Once Pearl Harbor had received news of war (not before), weapons, like aircraft, would actually be armed and stationed in revetments, so they would have walls on two or three sides to protect the aircraft from nearby explosions during bombing attacks.

Airplanes would be armed, fueled, and prepared to take off and do battle. The new radar stations would be manned to provide advanced warning. But at level One, none of these preparations would happen. Because level two involved more personnel, more weapons, and was more expensive to conduct, General Short just assumed that an attack would not happen without Washington informing them in advance that war had actually been declared.

Level three, the highest state of readiness, assumed that an attack on Pearl Harbor had already happened and that army personnel would be siphoned off of the air forces and deployed to beach fortifications to repel the invasion. It did not assign a large role to army aircraft.

So in one sense, General Short assumed that the army air force would get the worst end of battle and become essentially non functional as a result of an attack. And he planned that once those planes were destroyed, the 2,000 - 3,000 men in the army air force who were mechanics, armorers, and other air force support, would be available to man the beach defenses. This was the reason he required army air force personnel to take six weeks of infantry training when they arrived in Hawaii.

The concept that Hawaiian defenses were in place to protect the US Navy fleet really didn't penetrate General Short's line of though. And certainly the concept that the Japanese might attack before war was declared, was not in General Short's line of thinking - even though they had done this in the war against Imperial Russia in 1904. General Short was an Army officer and a gentleman, and war, in Western thought, was conducted after war was declared. So there was a certain naivete in that whole generation of Americans that didn't really expect sneak attacks.

Japan's Timing of Declaration of War

On the other hand, the Japanese did not really intend that the attack would be a complete surprise to the United States. The Japanese planned to have their ambassador in Washington D.C. notify the U.S. thirty minutes before the attack on Pearl Harbor. That was perhaps deemed enough time for war etiquette, but not enough time to allow Pearl Harbor to make any preparations for war.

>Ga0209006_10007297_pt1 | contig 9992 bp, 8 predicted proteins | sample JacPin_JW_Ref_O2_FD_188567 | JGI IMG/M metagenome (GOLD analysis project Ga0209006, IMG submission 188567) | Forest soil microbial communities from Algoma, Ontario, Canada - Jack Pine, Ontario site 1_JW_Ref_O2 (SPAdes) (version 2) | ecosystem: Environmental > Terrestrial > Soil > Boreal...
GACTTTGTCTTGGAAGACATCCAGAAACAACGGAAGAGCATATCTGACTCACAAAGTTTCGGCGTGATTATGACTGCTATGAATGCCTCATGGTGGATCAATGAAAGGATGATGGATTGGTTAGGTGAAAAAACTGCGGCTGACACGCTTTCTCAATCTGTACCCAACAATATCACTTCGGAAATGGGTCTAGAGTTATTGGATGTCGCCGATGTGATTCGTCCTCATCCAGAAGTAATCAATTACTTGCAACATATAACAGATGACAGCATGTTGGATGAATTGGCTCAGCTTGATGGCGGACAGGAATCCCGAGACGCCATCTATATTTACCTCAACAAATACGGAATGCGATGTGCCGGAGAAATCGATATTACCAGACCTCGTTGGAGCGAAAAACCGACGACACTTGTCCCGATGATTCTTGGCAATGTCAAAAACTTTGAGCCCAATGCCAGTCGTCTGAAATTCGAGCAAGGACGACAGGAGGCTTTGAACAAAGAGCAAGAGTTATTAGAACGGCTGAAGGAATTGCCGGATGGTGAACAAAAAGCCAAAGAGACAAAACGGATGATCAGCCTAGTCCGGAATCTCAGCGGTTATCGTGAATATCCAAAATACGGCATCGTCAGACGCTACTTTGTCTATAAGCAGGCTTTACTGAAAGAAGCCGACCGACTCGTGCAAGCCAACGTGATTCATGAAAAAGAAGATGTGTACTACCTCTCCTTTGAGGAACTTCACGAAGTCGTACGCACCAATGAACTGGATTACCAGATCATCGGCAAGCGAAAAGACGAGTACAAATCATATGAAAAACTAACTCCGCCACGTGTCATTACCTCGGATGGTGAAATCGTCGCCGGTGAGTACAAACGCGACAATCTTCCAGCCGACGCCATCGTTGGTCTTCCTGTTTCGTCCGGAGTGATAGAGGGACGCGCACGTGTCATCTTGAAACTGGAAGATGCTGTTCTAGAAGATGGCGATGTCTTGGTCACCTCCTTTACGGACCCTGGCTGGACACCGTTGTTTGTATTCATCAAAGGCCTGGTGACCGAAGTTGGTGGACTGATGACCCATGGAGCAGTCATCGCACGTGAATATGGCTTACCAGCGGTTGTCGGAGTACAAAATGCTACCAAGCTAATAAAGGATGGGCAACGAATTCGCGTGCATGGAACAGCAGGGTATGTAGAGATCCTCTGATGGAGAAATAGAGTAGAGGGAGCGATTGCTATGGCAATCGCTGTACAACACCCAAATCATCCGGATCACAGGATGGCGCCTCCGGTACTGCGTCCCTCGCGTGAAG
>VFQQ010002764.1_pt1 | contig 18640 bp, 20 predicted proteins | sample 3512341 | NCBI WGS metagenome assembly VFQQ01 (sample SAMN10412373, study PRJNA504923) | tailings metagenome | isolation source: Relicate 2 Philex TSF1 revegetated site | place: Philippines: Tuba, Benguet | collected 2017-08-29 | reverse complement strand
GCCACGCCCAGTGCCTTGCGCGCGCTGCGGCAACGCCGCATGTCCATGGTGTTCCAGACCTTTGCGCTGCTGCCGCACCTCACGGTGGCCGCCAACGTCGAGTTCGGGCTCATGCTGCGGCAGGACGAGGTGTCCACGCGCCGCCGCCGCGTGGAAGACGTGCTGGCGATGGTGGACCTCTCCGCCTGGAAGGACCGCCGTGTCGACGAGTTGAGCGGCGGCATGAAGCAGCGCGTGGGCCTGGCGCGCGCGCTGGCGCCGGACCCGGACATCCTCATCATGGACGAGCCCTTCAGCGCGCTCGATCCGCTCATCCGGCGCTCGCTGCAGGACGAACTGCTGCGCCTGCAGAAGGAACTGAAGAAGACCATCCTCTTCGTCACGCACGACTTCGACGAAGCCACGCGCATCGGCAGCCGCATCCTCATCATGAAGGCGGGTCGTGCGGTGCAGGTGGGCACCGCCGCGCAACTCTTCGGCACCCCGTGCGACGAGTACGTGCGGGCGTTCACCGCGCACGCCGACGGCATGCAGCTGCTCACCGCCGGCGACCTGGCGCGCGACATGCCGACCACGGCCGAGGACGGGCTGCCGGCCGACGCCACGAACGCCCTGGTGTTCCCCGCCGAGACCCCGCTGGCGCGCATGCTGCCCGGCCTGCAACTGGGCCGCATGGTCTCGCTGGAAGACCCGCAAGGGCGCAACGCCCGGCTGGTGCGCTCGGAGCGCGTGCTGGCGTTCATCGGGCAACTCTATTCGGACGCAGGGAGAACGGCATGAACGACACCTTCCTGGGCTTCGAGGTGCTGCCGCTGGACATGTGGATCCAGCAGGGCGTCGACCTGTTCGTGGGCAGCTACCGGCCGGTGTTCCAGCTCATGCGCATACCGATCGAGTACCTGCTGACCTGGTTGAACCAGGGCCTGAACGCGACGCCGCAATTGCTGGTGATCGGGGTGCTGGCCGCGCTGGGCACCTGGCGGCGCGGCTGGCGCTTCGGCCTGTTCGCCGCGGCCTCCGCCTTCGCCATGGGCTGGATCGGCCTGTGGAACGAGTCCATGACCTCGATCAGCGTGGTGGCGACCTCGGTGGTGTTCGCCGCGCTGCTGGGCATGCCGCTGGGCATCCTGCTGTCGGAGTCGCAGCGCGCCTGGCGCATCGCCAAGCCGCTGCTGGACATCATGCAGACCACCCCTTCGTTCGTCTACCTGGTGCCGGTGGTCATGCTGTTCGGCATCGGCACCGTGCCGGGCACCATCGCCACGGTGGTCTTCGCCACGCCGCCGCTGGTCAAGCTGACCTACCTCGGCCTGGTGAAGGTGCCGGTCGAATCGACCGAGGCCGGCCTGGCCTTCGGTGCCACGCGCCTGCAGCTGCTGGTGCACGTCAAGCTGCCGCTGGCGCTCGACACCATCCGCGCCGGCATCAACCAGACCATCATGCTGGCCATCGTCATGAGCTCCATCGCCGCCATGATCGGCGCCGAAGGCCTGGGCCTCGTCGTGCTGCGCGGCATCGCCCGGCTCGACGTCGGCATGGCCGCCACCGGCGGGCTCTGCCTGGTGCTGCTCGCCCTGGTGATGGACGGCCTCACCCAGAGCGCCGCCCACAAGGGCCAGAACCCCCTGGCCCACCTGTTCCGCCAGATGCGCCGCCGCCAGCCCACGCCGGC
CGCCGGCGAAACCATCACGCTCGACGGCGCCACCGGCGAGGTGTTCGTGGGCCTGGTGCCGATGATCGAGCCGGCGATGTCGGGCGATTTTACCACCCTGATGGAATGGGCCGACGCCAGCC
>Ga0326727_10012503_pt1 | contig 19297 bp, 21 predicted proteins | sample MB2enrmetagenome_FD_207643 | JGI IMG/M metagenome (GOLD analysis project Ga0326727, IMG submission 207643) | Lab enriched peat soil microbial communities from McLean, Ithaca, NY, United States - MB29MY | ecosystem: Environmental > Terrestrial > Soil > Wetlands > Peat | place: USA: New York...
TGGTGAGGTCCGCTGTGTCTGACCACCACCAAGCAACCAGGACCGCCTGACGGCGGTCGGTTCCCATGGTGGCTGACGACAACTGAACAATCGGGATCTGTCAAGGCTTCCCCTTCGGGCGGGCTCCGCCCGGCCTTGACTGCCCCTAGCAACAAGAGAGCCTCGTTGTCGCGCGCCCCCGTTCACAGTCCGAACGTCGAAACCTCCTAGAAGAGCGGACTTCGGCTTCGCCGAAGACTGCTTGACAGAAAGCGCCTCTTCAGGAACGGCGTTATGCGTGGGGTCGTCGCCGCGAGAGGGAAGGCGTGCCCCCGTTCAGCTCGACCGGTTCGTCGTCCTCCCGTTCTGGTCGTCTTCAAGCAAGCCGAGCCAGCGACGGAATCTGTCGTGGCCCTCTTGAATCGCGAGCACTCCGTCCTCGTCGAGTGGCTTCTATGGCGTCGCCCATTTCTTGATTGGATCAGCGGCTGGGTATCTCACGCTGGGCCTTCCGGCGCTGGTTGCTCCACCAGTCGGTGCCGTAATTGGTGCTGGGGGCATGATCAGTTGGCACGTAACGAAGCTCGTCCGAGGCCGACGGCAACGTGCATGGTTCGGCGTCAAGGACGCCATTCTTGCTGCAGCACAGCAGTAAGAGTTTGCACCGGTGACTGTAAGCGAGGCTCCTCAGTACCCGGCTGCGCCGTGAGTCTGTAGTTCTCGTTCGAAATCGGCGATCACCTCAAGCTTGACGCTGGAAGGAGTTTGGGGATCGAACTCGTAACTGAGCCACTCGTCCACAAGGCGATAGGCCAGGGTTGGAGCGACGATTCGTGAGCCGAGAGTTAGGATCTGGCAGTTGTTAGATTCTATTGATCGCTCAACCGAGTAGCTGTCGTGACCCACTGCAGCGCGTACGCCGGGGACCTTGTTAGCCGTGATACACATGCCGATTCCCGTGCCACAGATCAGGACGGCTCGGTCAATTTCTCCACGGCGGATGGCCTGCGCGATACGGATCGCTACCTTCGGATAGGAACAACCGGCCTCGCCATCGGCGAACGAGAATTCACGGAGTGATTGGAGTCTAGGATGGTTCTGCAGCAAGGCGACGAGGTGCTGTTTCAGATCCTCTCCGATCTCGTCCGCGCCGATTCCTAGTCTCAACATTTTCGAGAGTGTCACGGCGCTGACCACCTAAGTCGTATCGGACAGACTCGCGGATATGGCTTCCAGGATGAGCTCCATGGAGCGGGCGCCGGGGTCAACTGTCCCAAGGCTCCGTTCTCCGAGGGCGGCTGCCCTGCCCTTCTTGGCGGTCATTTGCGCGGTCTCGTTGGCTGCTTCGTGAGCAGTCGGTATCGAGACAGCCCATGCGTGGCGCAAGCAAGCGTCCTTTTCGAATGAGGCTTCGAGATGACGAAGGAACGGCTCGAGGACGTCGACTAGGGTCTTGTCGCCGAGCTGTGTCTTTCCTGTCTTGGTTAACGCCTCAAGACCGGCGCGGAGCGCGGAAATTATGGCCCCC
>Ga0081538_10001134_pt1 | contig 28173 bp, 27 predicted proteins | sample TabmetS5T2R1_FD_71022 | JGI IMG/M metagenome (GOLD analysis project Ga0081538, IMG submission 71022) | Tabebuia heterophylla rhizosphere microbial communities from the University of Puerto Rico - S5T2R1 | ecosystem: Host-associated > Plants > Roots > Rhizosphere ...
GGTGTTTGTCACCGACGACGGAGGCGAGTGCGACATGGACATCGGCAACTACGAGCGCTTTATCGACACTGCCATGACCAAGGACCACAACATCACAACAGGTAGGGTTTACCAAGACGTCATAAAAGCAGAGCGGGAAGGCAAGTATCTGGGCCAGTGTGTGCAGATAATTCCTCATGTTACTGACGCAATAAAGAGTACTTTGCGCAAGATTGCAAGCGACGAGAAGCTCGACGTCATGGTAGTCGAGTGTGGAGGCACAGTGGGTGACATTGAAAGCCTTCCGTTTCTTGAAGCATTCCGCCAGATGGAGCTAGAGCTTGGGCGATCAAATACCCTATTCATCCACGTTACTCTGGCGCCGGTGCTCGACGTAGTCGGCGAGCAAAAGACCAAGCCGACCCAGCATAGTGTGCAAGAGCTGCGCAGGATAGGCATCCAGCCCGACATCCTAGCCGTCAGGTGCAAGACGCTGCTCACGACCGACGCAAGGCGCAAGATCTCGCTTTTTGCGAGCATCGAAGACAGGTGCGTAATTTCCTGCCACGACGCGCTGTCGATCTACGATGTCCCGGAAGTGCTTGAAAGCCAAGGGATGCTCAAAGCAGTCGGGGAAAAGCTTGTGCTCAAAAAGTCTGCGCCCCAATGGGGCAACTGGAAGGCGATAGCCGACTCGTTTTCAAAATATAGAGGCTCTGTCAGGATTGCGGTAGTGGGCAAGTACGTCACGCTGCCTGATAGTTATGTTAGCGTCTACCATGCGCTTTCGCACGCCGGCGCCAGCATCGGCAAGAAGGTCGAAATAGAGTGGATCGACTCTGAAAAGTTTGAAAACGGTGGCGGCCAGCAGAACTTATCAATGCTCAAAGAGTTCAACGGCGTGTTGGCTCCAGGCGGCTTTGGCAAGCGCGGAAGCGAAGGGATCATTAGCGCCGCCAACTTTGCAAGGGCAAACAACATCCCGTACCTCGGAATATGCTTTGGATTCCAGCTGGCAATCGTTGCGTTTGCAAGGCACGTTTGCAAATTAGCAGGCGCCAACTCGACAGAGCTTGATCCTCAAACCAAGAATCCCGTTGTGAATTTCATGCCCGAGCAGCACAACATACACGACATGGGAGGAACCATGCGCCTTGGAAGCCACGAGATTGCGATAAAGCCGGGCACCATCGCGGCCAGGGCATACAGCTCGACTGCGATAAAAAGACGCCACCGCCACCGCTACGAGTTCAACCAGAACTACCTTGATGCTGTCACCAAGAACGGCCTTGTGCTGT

But the Japanese were walking a very fine line and events did not go according to plan. The Japanese ambassadors were not able to decode the message in time to notify the United States until an hour after the attack had actually commenced. By then, the U.S. decoders had already deciphered the message but its language was ambiguous. So the American forces were sent a notification only that the Japanese had broken off negotiations and war was likely.


However, a declaration of war occurring thirty minutes prior to the attack on Pearl Harbor as planned by the Japanese, would not have changed the outcome of the attack. It would have taken thirty minutes for the message to reach Pearl Harbor anyway.

The first action taken by Peal Harbor would have been to relay the declaration of war to the Philippines, as the assumption that the Philippines would be the primary target would not have changed. Additionally, the message would have needed time to be distributed throughout the bases at Pearl Harbor, and for the men on leave to be called back to base.